Self-care for when politics make you sad
I'm a bleeding-heart lefty liberal American living in the Britain of Brexit and Boris Johnson. Politics makes me sad an awful lot of the time, so I've developed a regimen of self-care tips for when the news makes my brain hurt. Obviously the below work for me and won't necessarily work for everyone else - but if you've got your own to share or you like these, tweet at me to let me know. Or something.
1. Step away from it all.
Obviously it is important, in this day and age, to be an informed citizen and to keep abreast of what's happening as much as you can. But, when the news seems kind of unrelentingly shitty, there's no shame in taking a step back from it to stop your brain from melting in despair. Take a day where you don't check Twitter. Don't watch the news before going to bed for a couple of nights. Stay away from the radio, or news-heavy podcasts. Plus, I can usually trust my coworkers and friends to filter the news and talk to me about the stuff they safely assume we both consider important - so if I turn it off for a few days while my tolerance for sad trickles back up to normal, it's not the end of the world. And I find that I can engage much more critically with the information after a few days away from it and not thinking about it.
2. Drink - but only a little, and only socially.
I've got quite a few people around me who have either completely given up drinking or are seriously considering it. I'm not quite ready to make that leap, as I quite like alcohol and being a bit tipsy, but I respect people who want to do that and I myself flirt with dry periods - Lent, September, the period between Christmas and New Year's. Now, I'm not advocating drinking your sorrows about Brexit away. We'd all be drunk from sunup to sundown and that would not be conducive to needing to work or otherwise be a productive member of society. But, when I'm really upset about something, I like meeting up with a couple of close friends, splitting a bottle of wine, and relentlessly taking the piss out of each other. It's the comradeship more than the alcohol that does it for me - so if you've got that in a way that doesn't require the 'bottle of wine' thing, more power to you.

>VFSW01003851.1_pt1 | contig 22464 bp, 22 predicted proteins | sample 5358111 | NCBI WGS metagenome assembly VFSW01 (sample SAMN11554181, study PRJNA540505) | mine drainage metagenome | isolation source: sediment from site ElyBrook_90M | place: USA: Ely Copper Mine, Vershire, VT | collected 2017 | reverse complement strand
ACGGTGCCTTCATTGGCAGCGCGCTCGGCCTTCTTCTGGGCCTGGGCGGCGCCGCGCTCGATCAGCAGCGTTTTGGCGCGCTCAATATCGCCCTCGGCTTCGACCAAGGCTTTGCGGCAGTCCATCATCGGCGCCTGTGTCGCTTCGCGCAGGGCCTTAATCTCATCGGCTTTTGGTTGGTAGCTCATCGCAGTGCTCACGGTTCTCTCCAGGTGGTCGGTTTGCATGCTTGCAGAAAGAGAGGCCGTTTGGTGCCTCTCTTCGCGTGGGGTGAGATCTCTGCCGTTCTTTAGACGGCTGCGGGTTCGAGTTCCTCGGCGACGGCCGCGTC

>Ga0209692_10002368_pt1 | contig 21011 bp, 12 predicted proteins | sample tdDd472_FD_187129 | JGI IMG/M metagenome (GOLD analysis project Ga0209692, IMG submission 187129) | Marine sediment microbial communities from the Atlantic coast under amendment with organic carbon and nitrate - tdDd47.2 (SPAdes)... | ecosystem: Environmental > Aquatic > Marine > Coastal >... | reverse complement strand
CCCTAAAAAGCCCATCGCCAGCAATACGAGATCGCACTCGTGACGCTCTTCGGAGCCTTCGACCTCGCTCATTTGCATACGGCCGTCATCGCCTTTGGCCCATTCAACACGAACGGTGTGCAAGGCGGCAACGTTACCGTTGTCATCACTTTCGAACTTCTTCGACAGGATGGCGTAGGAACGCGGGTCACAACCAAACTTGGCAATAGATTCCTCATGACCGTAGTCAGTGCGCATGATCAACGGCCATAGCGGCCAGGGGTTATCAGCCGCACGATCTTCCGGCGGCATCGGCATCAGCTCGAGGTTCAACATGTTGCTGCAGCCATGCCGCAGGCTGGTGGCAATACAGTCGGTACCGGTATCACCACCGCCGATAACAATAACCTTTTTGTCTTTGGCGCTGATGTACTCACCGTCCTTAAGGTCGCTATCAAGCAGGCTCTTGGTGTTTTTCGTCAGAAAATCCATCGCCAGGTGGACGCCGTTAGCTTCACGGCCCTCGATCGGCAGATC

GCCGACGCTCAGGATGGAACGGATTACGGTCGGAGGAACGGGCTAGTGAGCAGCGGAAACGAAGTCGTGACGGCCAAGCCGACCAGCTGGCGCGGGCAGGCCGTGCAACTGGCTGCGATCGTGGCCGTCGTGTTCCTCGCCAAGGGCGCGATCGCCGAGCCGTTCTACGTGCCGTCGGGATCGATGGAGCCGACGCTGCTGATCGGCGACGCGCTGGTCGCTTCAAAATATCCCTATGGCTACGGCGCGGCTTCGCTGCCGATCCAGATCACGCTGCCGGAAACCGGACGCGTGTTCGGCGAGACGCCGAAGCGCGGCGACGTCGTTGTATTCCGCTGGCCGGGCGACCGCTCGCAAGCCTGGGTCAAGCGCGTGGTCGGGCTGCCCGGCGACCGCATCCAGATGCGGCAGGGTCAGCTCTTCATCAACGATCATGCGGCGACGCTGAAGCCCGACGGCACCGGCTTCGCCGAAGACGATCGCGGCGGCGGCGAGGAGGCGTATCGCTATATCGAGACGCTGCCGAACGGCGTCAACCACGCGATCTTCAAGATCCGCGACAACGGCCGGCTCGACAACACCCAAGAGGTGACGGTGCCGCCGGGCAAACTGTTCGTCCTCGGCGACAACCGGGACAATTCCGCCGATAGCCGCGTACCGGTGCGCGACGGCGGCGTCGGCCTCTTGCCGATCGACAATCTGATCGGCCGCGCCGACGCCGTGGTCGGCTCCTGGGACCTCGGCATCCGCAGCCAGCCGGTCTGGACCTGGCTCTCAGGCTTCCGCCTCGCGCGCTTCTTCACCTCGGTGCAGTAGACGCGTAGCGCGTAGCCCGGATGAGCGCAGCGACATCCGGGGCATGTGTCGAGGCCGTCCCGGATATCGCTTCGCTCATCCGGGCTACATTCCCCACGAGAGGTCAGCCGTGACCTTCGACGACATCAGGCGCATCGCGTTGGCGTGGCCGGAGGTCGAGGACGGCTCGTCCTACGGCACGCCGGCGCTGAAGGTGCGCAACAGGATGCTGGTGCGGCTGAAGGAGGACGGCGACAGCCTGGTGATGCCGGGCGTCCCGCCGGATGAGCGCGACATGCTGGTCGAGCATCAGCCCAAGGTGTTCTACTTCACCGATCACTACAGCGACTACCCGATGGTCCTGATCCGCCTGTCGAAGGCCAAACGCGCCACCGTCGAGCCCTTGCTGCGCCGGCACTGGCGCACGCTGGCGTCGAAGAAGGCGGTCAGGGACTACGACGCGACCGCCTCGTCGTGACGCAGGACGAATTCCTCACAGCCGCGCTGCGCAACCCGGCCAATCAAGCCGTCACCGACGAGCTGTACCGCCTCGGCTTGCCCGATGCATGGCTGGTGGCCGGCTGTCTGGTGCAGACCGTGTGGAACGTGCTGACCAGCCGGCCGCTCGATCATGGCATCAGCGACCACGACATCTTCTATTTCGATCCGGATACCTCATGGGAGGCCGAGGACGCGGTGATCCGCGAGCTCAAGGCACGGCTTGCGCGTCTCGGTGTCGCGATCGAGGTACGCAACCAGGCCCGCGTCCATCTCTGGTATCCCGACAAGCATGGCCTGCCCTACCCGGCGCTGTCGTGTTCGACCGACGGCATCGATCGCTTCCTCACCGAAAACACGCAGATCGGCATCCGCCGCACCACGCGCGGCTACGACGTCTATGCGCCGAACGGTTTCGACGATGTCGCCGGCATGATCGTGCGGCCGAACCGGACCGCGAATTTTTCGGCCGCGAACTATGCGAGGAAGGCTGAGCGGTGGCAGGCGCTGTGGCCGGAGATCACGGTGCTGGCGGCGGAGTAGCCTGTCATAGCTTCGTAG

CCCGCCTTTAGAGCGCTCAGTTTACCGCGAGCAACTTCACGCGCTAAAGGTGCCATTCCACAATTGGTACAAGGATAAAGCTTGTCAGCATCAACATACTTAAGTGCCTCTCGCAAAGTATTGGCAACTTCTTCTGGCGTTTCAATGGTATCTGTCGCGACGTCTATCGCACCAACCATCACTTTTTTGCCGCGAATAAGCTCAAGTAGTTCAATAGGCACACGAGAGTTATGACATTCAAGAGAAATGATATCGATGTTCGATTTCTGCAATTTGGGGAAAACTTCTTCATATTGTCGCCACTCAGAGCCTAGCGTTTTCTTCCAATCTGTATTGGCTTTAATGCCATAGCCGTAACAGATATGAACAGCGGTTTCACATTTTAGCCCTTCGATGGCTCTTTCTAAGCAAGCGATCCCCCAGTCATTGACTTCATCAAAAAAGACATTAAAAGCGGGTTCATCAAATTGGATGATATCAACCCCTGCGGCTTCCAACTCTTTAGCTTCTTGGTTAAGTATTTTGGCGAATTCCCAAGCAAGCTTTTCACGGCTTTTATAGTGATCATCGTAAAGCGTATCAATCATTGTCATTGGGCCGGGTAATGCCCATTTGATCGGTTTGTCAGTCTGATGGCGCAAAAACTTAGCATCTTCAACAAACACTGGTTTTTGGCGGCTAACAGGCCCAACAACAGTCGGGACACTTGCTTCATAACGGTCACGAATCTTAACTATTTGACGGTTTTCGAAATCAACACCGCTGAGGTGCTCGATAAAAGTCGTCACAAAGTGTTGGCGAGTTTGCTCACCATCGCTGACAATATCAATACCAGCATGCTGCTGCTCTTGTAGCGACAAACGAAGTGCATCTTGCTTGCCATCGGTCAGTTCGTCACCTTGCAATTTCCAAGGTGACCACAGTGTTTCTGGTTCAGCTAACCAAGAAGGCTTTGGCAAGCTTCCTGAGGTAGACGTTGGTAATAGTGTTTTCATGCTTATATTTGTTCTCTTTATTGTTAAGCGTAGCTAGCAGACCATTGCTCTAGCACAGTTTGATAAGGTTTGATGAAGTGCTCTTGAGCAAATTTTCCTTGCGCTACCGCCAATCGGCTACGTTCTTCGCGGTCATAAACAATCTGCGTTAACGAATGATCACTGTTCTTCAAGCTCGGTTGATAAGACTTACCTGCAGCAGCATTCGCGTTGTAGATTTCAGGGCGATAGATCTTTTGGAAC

3. Watch something familiar but funny.
For me, it's old John Oliver and Daily Show episodes, American Vandal or The Good Place or Parks and Rec. Anything that makes me laugh but still feels comfortable and familiar and doesn't require the brain work, energy or commitment that a new funny show would. Laughing is good for you - it actually tricks your brain into thinking things are better than they are!
4. Read something.
Yeah, you knew this would be on here at some point, didn't you?
Whenever the state of the world has me depressed, I reach for a book. Something very unrelated to the current situation that's got me down - so, since right now I'm sad about politics, I'd go for high fantasy or some very historical fiction or a good, ridiculous mystery/thriller. Something that grabs me, and pulls me in, and moves me to an entirely different universe than the one I'm living in. When I'm in a bad mental health space, whether politics-related or otherwise, I usually stay away from nonfiction or contemporary fiction as I find that those can sometimes feel a bit too close for comfort to the situation I'm trying to get away from thinking about - grisly murders, early Medieval-era historical fiction, or plotlines involving genies and wizards and prophecies are always good value for that. Some favorites are Les Rois maudits (available in translation in English as The Accursed Kings here); The Alienist by Caleb Carr (grisly early-Industrial Age murders in New York!); the Daevabad trilogy; a hefty classic; or, recent discovery, the House of Niccolò series. I just snuggle one of my stuffed frends, open a book, and disappear into it, far, far away from what's hurting.
So, there you have it, folks. The steps that help me face the world when the world seems like a sad, scary, overwhelming place.